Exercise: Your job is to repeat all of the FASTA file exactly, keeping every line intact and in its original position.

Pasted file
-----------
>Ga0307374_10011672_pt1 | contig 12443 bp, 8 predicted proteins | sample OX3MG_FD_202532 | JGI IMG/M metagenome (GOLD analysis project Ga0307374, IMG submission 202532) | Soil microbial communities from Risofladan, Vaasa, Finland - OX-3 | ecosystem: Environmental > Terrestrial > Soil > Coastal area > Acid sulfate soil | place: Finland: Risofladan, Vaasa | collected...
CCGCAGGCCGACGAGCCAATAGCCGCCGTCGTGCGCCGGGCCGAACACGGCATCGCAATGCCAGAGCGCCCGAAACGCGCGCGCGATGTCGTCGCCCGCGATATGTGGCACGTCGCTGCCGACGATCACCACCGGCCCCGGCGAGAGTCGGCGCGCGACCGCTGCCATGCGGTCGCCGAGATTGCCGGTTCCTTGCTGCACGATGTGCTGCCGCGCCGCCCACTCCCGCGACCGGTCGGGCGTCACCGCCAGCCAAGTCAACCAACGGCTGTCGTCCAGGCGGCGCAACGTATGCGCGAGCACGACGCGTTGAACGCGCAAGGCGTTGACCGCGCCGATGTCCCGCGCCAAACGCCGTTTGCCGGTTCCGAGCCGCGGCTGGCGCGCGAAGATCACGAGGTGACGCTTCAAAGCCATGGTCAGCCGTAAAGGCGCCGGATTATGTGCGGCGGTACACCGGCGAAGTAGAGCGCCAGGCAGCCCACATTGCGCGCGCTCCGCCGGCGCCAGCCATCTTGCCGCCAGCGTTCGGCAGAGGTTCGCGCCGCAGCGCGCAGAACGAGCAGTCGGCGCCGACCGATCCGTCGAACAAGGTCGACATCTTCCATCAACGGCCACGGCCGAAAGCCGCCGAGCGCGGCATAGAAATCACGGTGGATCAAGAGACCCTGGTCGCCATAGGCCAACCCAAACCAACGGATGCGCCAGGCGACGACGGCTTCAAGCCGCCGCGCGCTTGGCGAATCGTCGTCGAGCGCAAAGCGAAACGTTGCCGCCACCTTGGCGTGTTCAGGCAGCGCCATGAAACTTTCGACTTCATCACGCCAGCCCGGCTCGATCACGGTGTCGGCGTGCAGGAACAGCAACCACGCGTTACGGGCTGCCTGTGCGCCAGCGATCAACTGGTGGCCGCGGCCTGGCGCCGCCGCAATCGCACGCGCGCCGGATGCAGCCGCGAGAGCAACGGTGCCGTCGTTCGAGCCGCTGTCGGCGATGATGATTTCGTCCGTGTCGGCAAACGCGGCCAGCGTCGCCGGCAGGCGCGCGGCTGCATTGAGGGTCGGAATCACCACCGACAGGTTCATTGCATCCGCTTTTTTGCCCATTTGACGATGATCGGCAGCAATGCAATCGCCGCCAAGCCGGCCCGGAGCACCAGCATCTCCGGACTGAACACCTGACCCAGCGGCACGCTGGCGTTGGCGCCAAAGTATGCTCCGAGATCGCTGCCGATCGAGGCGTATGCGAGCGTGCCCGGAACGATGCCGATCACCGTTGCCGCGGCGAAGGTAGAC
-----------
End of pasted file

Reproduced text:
>Ga0307374_10011672_pt1 | contig 12443 bp, 8 predicted proteins | sample OX3MG_FD_202532 | JGI IMG/M metagenome (GOLD analysis project Ga0307374, IMG submission 202532) | Soil microbial communities from Risofladan, Vaasa, Finland - OX-3 | ecosystem: Environmental > Terrestrial > Soil > Coastal area > Acid sulfate soil | place: Finland: Risofladan, Vaasa | collected...
CCGCAGGCCGACGAGCCAATAGCCGCCGTCGTGCGCCGGGCCGAACACGGCATCGCAATGCCAGAGCGCCCGAAACGCGCGCGCGATGTCGTCGCCCGCGATATGTGGCACGTCGCTGCCGACGATCACCACCGGCCCCGGCGAGAGTCGGCGCGCGACCGCTGCCATGCGGTCGCCGAGATTGCCGGTTCCTTGCTGCACGATGTGCTGCCGCGCCGCCCACTCCCGCGACCGGTCGGGCGTCACCGCCAGCCAAGTCAACCAACGGCTGTCGTCCAGGCGGCGCAACGTATGCGCGAGCACGACGCGTTGAACGCGCAAGGCGTTGACCGCGCCGATGTCCCGCGCCAAACGCCGTTTGCCGGTTCCGAGCCGCGGCTGGCGCGCGAAGATCACGAGGTGACGCTTCAAAGCCATGGTCAGCCGTAAAGGCGCCGGATTATGTGCGGCGGTACACCGGCGAAGTAGAGCGCCAGGCAGCCCACATTGCGCGCGCTCCGCCGGCGCCAGCCATCTTGCCGCCAGCGTTCGGCAGAGGTTCGCGCCGCAGCGCGCAGAACGAGCAGTCGGCGCCGACCGATCCGTCGAACAAGGTCGACATCTTCCATCAACGGCCACGGCCGAAAGCCGCCGAGCGCGGCATAGAAATCACGGTGGATCAAGAGACCCTGGTCGCCATAGGCCAACCCAAACCAACGGATGCGCCAGGCGACGACGGCTTCAAGCCGCCGCGCGCTTGGCGAATCGTCGTCGAGCGCAAAGCGAAACGTTGCCGCCACCTTGGCGTGTTCAGGCAGCGCCATGAAACTTTCGACTTCATCACGCCAGCCCGGCTCGATCACGGTGTCGGCGTGCAGGAACAGCAACCACGCGTTACGGGCTGCCTGTGCGCCAGCGATCAACTGGTGGCCGCGGCCTGGCGCCGCCGCAATCGCACGCGCGCCGGATGCAGCCGCGAGAGCAACGGTGCCGTCGTTCGAGCCGCTGTCGGCGATGATGATTTCGTCCGTGTCGGCAAACGCGGCCAGCGTCGCCGGCAGGCGCGCGGCTGCATTGAGGGTCGGAATCACCACCGACAGGTTCATTGCATCCGCTTTTTTGCCCATTTGACGATGATCGGCAGCAATGCAATCGCCGCCAAGCCGGCCCGGAGCACCAGCATCTCCGGACTGAACACCTGACCCAGCGGCACGCTGGCGTTGGCGCCAAAGTATGCTCCGAGATCGCTGCCGATCGAGGCGTATGCGAGCGTGCCCGGAACGATGCCGATCACCGTTGCCGCGGCGAAGGTAGAC